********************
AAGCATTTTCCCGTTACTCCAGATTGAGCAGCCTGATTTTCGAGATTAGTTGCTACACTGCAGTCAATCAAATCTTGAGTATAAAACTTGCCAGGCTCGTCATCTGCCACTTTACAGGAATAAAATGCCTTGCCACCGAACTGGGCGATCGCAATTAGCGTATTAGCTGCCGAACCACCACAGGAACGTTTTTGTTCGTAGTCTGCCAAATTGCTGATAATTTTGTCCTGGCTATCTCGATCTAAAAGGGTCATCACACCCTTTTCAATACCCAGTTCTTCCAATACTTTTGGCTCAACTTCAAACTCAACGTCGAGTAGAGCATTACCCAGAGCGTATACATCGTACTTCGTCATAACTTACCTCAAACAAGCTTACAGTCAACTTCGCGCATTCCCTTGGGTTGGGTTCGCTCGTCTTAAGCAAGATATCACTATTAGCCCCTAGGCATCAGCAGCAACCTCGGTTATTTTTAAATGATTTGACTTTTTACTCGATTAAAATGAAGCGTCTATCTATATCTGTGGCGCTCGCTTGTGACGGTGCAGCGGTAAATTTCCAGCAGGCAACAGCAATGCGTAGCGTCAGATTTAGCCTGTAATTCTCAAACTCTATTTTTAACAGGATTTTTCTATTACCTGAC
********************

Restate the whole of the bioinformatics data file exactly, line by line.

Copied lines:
AAGCATTTTCCCGTTACTCCAGATTGAGCAGCCTGATTTTCGAGATTAGTTGCTACACTGCAGTCAATCAAATCTTGAGTATAAAACTTGCCAGGCTCGTCATCTGCCACTTTACAGGAATAAAATGCCTTGCCACCGAACTGGGCGATCGCAATTAGCGTATTAGCTGCCGAACCACCACAGGAACGTTTTTGTTCGTAGTCTGCCAAATTGCTGATAATTTTGTCCTGGCTATCTCGATCTAAAAGGGTCATCACACCCTTTTCAATACCCAGTTCTTCCAATACTTTTGGCTCAACTTCAAACTCAACGTCGAGTAGAGCATTACCCAGAGCGTATACATCGTACTTCGTCATAACTTACCTCAAACAAGCTTACAGTCAACTTCGCGCATTCCCTTGGGTTGGGTTCGCTCGTCTTAAGCAAGATATCACTATTAGCCCCTAGGCATCAGCAGCAACCTCGGTTATTTTTAAATGATTTGACTTTTTACTCGATTAAAATGAAGCGTCTATCTATATCTGTGGCGCTCGCTTGTGACGGTGCAGCGGTAAATTTCCAGCAGGCAACAGCAATGCGTAGCGTCAGATTTAGCCTGTAATTCTCAAACTCTATTTTTAACAGGATTTTTCTATTACCTGAC